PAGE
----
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Science - Small Bodies Missions

Deep Impact joins a suite of missions that will travel to other comets and asteroids and learn more about our solar system.

Ephemerides for each of the following missions

Comet Missions

Launch Date: 7 February 1999
Destination: Comet Wild 2
Encounter: January 2004
Sample Return: 2006
Objective: Collect comet dust and interstellar dust particles for return to earth
Description: This was the first mission to collect samples from a comet and return them to earth. Stardust made three loops around the sun before its closest approach to the comet. Samples were captured in a special material called aerogel and the collector retracted into a sample return capsule. The capsule was returned to earth during a soft landing at the U.S. Air Force's Utah Test and Training Range.
Web site:

Launch Date: 3 July 2002
Contact Lost: 15 August 2002
NOTE: Contact with the CONTOUR spacecraft was lost after an engine burn that was intended to send it out of Earth orbit. Evidence suggests the spacecraft split into several pieces and so far all efforts to make contact with CONTOUR have failed. The last attempt to contact the spacecraft was December 20, 2002 without a signal from the spacecraft. No further contact with the silent probe will be made.
Objective: Encounter and study at least two comets by taking high-resolution pictures
Description: The Comet Nucleus Tour (CONTOUR) was scheduled to encounter at least two comets during their visit to the inner solar system. The spacecraft was to encounter each comet during its peak of activity close to the sun and take high-resolution pictures. The spacecraft was to rendezvous Comet Encke on Nov. 12, 2003 and Comet Schwassmann-Wachmann 3 on June 18, 2006.

Launch Date: 2 March 2004
Destination: 67P/Churyumov-Gerasimenko
Encounter: 2014
Objective: Travel to and land upon the surface of the comet to study its nucleus.
Description: The International Rosetta Mission was approved in November 1993 by ESA's Science Programme Committee as the Planetary Cornerstone Mission in ESA's long-term space science programme. The mission goal was initially set for a rendezvous with comet 46 P/Wirtanen. After its launch postponement it will now aim at Comet 67P/Churyumov-Gerasimenko. On its 10 year journey to the comet, the spacecraft will pass by at least one asteroid. This mission is designed and managed by the European Space Agency (ESA).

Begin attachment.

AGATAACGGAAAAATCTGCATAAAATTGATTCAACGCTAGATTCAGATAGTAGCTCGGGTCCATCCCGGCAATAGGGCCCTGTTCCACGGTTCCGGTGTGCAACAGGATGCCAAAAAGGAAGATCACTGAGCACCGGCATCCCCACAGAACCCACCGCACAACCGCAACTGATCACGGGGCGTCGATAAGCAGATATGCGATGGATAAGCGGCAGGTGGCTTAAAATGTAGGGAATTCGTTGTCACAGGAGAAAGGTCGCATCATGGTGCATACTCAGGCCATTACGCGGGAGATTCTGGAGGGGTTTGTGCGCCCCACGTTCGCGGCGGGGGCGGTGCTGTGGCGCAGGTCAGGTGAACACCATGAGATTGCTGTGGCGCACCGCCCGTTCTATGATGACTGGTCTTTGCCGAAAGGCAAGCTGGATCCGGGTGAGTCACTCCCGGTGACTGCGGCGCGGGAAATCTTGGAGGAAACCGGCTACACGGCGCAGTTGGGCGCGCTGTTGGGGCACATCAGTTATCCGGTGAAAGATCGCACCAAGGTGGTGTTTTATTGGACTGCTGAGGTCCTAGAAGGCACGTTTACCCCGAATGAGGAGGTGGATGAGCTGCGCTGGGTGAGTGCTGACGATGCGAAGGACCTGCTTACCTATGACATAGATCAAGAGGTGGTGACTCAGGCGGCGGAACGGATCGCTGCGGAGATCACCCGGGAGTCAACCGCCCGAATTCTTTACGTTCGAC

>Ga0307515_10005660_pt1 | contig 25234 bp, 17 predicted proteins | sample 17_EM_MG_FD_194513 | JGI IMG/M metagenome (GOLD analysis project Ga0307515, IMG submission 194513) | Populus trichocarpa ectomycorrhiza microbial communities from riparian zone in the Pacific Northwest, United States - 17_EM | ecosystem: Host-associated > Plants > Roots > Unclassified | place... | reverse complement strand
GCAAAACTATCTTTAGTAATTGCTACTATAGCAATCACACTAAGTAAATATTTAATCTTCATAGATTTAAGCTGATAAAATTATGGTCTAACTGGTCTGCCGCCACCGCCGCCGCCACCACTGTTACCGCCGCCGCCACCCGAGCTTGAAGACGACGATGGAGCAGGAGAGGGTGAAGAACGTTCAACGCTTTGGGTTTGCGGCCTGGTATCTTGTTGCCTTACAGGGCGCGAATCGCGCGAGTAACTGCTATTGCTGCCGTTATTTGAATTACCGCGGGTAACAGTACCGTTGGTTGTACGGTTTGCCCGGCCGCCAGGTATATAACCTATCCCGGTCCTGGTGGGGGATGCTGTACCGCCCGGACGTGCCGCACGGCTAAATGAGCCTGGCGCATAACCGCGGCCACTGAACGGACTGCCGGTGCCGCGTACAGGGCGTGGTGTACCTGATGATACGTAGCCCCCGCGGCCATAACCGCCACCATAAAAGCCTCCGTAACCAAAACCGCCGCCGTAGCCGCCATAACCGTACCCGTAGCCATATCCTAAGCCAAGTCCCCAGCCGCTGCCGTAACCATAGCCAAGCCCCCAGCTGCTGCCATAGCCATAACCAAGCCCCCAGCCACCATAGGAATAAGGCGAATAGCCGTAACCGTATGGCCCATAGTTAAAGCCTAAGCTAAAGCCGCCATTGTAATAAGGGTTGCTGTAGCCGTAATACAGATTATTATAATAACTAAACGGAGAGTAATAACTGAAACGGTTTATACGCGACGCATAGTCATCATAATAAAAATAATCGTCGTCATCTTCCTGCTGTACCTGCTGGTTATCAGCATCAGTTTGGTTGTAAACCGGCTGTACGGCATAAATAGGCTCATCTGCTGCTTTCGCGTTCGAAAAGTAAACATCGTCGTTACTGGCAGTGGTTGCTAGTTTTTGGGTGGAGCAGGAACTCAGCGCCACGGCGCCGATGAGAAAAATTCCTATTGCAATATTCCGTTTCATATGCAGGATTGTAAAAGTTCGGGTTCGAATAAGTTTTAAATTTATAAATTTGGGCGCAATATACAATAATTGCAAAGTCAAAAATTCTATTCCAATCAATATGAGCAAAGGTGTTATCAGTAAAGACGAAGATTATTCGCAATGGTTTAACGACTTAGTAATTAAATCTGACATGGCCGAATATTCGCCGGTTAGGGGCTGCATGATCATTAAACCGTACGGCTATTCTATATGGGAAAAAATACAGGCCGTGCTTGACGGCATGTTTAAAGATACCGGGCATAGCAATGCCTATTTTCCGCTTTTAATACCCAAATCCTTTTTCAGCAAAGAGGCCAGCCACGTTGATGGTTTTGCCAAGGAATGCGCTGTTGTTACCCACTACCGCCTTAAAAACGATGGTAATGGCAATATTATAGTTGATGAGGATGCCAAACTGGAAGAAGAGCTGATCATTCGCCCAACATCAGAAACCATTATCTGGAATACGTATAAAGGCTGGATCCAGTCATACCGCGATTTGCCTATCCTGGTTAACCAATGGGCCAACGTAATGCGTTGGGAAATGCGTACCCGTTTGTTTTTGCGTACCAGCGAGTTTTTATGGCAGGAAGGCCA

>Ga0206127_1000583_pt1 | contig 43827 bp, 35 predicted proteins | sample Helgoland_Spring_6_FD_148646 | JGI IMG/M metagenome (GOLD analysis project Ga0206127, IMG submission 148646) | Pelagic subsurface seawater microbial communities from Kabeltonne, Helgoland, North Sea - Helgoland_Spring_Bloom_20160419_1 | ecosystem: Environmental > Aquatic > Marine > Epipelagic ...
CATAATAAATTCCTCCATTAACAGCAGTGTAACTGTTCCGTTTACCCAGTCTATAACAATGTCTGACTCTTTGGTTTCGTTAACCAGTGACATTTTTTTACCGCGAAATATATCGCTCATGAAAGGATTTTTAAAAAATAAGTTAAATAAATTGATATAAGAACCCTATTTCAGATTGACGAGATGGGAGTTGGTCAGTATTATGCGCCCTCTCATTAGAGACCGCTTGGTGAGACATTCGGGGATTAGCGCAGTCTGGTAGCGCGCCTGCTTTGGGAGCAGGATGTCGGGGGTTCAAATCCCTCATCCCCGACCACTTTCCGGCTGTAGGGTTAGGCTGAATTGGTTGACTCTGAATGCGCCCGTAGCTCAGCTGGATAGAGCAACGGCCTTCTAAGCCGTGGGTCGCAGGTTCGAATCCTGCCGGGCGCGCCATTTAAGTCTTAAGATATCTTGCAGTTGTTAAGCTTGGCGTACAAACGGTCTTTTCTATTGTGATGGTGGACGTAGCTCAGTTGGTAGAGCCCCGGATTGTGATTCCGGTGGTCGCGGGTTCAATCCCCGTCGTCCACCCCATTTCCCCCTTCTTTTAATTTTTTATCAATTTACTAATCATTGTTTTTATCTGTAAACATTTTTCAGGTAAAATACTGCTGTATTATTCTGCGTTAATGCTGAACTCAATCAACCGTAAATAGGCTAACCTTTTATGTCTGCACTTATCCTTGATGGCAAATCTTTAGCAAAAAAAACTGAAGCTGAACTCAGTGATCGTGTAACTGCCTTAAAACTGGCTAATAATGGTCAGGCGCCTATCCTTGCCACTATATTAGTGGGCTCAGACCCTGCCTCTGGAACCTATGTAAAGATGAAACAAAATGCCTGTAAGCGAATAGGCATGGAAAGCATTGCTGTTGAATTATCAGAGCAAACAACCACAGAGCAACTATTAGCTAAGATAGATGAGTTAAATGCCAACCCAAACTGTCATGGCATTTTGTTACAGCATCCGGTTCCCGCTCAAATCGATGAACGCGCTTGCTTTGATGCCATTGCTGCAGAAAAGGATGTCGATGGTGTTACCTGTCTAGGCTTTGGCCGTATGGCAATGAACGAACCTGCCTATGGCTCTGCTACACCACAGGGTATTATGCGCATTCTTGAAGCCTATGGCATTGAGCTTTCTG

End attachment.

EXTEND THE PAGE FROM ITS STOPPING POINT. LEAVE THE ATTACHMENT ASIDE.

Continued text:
Web site:

Launch Date: 17 February 1996
Destination: Asteroid Eros
Encounter: 14 February 2000
Objective: Orbit asteroid Eros for a period of one year
Description: The NEAR spacecraft entered the orbit around Eros in February of 2000 to determine its structure, geology, mass, composition, gravity and magnetic field. Having successfully completed its mission objectives, the project team took on an extended objective to land the spacecraft on the surface of Eros. The Near spacecraft touched down on February 12, 2001 transmitting 69 close-up images as it descended.
Web site:

Launch Date: 24 October 1998
Destination: Comet Braille, Comet 19P/Borelly
Encounter: July 1999, September 2001
Objective: Test new technologies in space to fly by a comet
Description: The thorough testing of new technologies meant flying them on missions with a strong resemblance to missions of the future. The DS1 mission has successfully tested 12 new technologies in space including:

  • An ion drive rocket engine
  • A new solar panel design that concentrates sunlight
  • An autonomous navigation system that guides the spacecraft using established positions of asteroids
On its way to Comet Borelly, the DS1 spacecraft flew past asteroid (9969) Braille in July 1999.
Web site:

Launch Date: 12 January 2005
Destination: Comet Tempel 1
Encounter: 4 July 2005
Objective: Impact the surface of a comet with a 370 kg impactor creating a crater that exposes fresh material from the interior, study crater formation and composition of the interior.
Description: Deep Impact was the first mission to look beneath the surface of a comet by making a crater that exposed fresh material from its interior and observing the chemistry of materials beneath. The dual spacecraft mission collected images and spectra of the impact and its aftermath from the impactor, the flyby spacecraft and from ground and space based observatories. The flyby spacecraft had approximately 14 minutes to observe before the comet passed over it. After turning, the spacecraft observed the comet for another 24 hours.
Web site:

Asteroid Missions

Launch Date: June 2007
Destination: Vesta & Ceres
Encounter: Vesta July 2010 - July 2011, Ceres Aug 2014 - July 2015
Objective: Orbit two of the largest asteroids in the asteroid belt
Description: Dawn will orbit Ceres and Vesta, two of the largest asteroids in the asteroid belt, for 11 months each in order to characterize the conditions and processes of the solar system's earliest epoch. The top level question that the mission addresses is the role of size and water in determining the evolution of the planets. Ceres and Vesta are the right two bodies with which to address this question, as they are the most massive of the protoplanets, baby planets whose growth was interrupted by the formation of Jupiter.
Web site:

Launch Date: 9 May 2003
Destination: Asteroid 1998 SF36
Encounter: September 2005
Sample Return: June 2007
Objective: Collect up to three asteroid surface samples for return to Earth
Description: Hayabusa will arrive at asteroid 1998 SF36 and collect up to three surface samples before returning them to earth. The Japanese Institute for Space and Astronautical Sciences (ISAS) is managing the mission with some technical assistance provided by NASA.
Web site:

Ephemeris for Tempel 1